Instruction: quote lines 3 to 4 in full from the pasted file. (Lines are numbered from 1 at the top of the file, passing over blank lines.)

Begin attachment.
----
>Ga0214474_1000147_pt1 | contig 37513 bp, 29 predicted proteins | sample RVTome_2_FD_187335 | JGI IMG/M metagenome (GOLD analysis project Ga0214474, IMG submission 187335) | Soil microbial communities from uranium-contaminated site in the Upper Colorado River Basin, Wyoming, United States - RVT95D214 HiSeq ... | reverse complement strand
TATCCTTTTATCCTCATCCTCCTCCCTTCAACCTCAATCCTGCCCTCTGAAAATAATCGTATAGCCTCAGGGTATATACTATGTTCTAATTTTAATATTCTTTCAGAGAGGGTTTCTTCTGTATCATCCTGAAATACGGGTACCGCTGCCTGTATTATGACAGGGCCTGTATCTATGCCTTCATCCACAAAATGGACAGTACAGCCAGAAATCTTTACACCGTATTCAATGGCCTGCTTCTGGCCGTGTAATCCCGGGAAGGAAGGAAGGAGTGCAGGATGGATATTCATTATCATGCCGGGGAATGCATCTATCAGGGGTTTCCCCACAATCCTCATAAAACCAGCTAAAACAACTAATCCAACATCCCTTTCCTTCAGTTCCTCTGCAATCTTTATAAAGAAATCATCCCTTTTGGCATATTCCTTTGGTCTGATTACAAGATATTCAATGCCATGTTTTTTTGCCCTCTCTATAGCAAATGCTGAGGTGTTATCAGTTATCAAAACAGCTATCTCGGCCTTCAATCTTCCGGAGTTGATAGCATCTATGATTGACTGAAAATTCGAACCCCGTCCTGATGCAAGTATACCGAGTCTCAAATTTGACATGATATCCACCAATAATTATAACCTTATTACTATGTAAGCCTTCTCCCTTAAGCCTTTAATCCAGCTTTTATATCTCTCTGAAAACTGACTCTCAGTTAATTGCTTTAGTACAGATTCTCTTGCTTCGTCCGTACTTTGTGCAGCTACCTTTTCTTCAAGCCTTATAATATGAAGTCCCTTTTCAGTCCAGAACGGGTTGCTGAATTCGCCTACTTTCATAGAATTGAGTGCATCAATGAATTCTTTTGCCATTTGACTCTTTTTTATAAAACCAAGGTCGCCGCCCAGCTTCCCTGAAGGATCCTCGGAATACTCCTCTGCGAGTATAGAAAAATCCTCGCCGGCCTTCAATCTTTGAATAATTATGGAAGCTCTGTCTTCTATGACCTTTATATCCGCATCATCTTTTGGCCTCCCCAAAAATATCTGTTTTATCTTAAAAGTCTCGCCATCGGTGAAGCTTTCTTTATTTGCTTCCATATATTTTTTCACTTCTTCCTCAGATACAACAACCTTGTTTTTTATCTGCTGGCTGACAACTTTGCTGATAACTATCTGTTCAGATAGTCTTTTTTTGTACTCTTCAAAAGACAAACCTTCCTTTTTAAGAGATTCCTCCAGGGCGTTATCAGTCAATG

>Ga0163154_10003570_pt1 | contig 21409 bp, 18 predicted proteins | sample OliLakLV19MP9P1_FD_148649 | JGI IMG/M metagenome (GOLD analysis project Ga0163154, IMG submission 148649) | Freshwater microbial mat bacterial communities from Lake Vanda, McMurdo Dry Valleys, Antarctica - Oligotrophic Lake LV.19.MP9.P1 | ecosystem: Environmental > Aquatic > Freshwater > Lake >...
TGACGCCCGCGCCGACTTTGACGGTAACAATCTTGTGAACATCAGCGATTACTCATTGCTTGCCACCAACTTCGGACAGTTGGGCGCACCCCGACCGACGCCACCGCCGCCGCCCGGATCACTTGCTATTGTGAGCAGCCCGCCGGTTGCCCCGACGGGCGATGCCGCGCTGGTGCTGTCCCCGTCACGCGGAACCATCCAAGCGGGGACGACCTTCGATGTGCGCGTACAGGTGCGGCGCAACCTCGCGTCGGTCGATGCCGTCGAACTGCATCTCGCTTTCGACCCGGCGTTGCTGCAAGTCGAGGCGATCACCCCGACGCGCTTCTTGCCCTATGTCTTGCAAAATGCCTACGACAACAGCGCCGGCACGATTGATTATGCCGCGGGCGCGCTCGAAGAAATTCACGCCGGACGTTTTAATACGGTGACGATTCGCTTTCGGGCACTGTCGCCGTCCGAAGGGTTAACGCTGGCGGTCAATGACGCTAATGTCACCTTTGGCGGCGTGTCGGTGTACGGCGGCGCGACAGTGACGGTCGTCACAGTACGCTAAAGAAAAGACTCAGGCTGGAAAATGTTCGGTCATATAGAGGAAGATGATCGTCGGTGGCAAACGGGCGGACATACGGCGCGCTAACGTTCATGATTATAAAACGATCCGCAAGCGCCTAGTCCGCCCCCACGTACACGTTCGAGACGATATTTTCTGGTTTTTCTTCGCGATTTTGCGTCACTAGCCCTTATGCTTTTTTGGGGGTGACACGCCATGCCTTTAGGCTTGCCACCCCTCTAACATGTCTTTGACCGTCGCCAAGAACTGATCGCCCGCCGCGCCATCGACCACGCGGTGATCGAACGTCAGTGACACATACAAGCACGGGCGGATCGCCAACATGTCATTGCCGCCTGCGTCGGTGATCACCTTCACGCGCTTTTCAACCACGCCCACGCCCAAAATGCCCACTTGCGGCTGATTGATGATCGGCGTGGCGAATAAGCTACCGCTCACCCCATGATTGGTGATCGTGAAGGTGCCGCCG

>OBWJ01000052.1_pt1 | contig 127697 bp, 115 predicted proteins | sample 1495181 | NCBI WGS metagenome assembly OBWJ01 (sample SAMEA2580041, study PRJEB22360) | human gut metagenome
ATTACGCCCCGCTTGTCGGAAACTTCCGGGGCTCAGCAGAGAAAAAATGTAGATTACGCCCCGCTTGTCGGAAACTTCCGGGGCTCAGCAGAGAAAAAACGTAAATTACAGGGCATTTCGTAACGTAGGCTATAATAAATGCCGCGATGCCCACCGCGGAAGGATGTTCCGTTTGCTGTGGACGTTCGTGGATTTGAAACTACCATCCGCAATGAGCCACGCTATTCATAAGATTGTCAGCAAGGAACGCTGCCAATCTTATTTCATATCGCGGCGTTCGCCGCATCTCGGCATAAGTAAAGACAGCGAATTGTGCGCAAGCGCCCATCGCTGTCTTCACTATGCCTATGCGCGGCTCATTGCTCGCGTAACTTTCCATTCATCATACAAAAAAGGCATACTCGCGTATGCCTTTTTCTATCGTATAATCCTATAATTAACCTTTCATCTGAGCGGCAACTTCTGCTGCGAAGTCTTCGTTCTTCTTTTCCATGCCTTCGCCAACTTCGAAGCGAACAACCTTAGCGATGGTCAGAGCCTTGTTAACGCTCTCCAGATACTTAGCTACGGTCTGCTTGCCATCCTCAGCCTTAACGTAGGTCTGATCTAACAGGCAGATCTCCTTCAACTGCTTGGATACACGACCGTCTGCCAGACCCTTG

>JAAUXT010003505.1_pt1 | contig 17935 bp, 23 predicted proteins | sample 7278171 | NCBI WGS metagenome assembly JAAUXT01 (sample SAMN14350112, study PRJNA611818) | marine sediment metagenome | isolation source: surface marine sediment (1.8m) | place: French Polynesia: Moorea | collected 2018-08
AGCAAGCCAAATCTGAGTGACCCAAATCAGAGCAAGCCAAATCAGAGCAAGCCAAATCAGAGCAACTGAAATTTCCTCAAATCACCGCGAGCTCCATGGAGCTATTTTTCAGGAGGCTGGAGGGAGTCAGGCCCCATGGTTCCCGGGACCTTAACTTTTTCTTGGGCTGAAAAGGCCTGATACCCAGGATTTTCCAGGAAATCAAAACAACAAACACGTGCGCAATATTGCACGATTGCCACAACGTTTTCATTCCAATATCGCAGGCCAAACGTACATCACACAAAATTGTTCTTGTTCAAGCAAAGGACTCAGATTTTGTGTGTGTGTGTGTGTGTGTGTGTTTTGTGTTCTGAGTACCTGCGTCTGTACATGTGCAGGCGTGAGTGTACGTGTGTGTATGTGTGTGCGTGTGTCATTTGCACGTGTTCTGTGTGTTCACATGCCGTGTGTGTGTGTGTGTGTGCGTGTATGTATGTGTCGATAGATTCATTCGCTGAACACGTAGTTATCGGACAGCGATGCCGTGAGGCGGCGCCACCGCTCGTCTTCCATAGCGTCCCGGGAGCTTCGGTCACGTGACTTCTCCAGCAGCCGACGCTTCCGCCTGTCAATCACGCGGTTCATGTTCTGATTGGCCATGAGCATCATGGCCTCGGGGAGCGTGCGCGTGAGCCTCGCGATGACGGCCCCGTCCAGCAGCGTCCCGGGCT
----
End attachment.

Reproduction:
>Ga0163154_10003570_pt1 | contig 21409 bp, 18 predicted proteins | sample OliLakLV19MP9P1_FD_148649 | JGI IMG/M metagenome (GOLD analysis project Ga0163154, IMG submission 148649) | Freshwater microbial mat bacterial communities from Lake Vanda, McMurdo Dry Valleys, Antarctica - Oligotrophic Lake LV.19.MP9.P1 | ecosystem: Environmental > Aquatic > Freshwater > Lake >...
TGACGCCCGCGCCGACTTTGACGGTAACAATCTTGTGAACATCAGCGATTACTCATTGCTTGCCACCAACTTCGGACAGTTGGGCGCACCCCGACCGACGCCACCGCCGCCGCCCGGATCACTTGCTATTGTGAGCAGCCCGCCGGTTGCCCCGACGGGCGATGCCGCGCTGGTGCTGTCCCCGTCACGCGGAACCATCCAAGCGGGGACGACCTTCGATGTGCGCGTACAGGTGCGGCGCAACCTCGCGTCGGTCGATGCCGTCGAACTGCATCTCGCTTTCGACCCGGCGTTGCTGCAAGTCGAGGCGATCACCCCGACGCGCTTCTTGCCCTATGTCTTGCAAAATGCCTACGACAACAGCGCCGGCACGATTGATTATGCCGCGGGCGCGCTCGAAGAAATTCACGCCGGACGTTTTAATACGGTGACGATTCGCTTTCGGGCACTGTCGCCGTCCGAAGGGTTAACGCTGGCGGTCAATGACGCTAATGTCACCTTTGGCGGCGTGTCGGTGTACGGCGGCGCGACAGTGACGGTCGTCACAGTACGCTAAAGAAAAGACTCAGGCTGGAAAATGTTCGGTCATATAGAGGAAGATGATCGTCGGTGGCAAACGGGCGGACATACGGCGCGCTAACGTTCATGATTATAAAACGATCCGCAAGCGCCTAGTCCGCCCCCACGTACACGTTCGAGACGATATTTTCTGGTTTTTCTTCGCGATTTTGCGTCACTAGCCCTTATGCTTTTTTGGGGGTGACACGCCATGCCTTTAGGCTTGCCACCCCTCTAACATGTCTTTGACCGTCGCCAAGAACTGATCGCCCGCCGCGCCATCGACCACGCGGTGATCGAACGTCAGTGACACATACAAGCACGGGCGGATCGCCAACATGTCATTGCCGCCTGCGTCGGTGATCACCTTCACGCGCTTTTCAACCACGCCCACGCCCAAAATGCCCACTTGCGGCTGATTGATGATCGGCGTGGCGAATAAGCTACCGCTCACCCCATGATTGGTGATCGTGAAGGTGCCGCCG